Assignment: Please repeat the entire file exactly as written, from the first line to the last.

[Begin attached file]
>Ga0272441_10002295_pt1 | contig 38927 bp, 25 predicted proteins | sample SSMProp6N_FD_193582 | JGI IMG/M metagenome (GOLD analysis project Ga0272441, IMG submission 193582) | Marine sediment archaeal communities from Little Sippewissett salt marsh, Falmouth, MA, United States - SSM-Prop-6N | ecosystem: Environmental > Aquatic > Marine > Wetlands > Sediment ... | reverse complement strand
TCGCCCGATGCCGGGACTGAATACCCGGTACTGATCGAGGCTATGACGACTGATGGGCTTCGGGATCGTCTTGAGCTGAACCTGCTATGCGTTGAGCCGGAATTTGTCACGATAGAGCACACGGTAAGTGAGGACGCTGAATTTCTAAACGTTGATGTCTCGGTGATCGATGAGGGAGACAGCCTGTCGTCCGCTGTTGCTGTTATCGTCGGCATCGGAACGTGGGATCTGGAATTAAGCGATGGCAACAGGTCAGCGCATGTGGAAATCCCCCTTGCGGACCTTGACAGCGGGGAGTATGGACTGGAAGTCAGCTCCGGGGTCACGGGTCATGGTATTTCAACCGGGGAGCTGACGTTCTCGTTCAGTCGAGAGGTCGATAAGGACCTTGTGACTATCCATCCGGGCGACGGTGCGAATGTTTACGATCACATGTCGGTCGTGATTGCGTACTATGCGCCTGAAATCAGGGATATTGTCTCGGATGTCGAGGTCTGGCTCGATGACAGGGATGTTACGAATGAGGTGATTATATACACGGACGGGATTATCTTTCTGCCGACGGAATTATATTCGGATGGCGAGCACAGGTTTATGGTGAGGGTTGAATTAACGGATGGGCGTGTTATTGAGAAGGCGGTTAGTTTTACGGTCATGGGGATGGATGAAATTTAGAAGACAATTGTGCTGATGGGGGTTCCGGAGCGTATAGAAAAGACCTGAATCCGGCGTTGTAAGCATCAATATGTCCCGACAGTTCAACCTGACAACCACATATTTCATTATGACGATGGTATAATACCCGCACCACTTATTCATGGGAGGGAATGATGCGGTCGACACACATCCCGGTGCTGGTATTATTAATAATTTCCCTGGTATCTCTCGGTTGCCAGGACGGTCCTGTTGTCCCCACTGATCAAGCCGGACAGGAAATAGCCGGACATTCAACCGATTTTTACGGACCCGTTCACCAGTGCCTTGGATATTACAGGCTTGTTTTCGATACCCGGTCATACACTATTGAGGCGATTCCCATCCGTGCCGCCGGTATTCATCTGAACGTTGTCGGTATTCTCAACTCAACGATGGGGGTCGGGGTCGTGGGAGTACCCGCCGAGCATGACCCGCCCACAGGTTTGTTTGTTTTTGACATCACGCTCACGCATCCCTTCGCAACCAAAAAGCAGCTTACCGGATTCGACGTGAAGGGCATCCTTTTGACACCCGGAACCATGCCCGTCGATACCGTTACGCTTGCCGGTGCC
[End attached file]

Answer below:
>Ga0272441_10002295_pt1 | contig 38927 bp, 25 predicted proteins | sample SSMProp6N_FD_193582 | JGI IMG/M metagenome (GOLD analysis project Ga0272441, IMG submission 193582) | Marine sediment archaeal communities from Little Sippewissett salt marsh, Falmouth, MA, United States - SSM-Prop-6N | ecosystem: Environmental > Aquatic > Marine > Wetlands > Sediment ... | reverse complement strand
TCGCCCGATGCCGGGACTGAATACCCGGTACTGATCGAGGCTATGACGACTGATGGGCTTCGGGATCGTCTTGAGCTGAACCTGCTATGCGTTGAGCCGGAATTTGTCACGATAGAGCACACGGTAAGTGAGGACGCTGAATTTCTAAACGTTGATGTCTCGGTGATCGATGAGGGAGACAGCCTGTCGTCCGCTGTTGCTGTTATCGTCGGCATCGGAACGTGGGATCTGGAATTAAGCGATGGCAACAGGTCAGCGCATGTGGAAATCCCCCTTGCGGACCTTGACAGCGGGGAGTATGGACTGGAAGTCAGCTCCGGGGTCACGGGTCATGGTATTTCAACCGGGGAGCTGACGTTCTCGTTCAGTCGAGAGGTCGATAAGGACCTTGTGACTATCCATCCGGGCGACGGTGCGAATGTTTACGATCACATGTCGGTCGTGATTGCGTACTATGCGCCTGAAATCAGGGATATTGTCTCGGATGTCGAGGTCTGGCTCGATGACAGGGATGTTACGAATGAGGTGATTATATACACGGACGGGATTATCTTTCTGCCGACGGAATTATATTCGGATGGCGAGCACAGGTTTATGGTGAGGGTTGAATTAACGGATGGGCGTGTTATTGAGAAGGCGGTTAGTTTTACGGTCATGGGGATGGATGAAATTTAGAAGACAATTGTGCTGATGGGGGTTCCGGAGCGTATAGAAAAGACCTGAATCCGGCGTTGTAAGCATCAATATGTCCCGACAGTTCAACCTGACAACCACATATTTCATTATGACGATGGTATAATACCCGCACCACTTATTCATGGGAGGGAATGATGCGGTCGACACACATCCCGGTGCTGGTATTATTAATAATTTCCCTGGTATCTCTCGGTTGCCAGGACGGTCCTGTTGTCCCCACTGATCAAGCCGGACAGGAAATAGCCGGACATTCAACCGATTTTTACGGACCCGTTCACCAGTGCCTTGGATATTACAGGCTTGTTTTCGATACCCGGTCATACACTATTGAGGCGATTCCCATCCGTGCCGCCGGTATTCATCTGAACGTTGTCGGTATTCTCAACTCAACGATGGGGGTCGGGGTCGTGGGAGTACCCGCCGAGCATGACCCGCCCACAGGTTTGTTTGTTTTTGACATCACGCTCACGCATCCCTTCGCAACCAAAAAGCAGCTTACCGGATTCGACGTGAAGGGCATCCTTTTGACACCCGGAACCATGCCCGTCGATACCGTTACGCTTGCCGGTGCC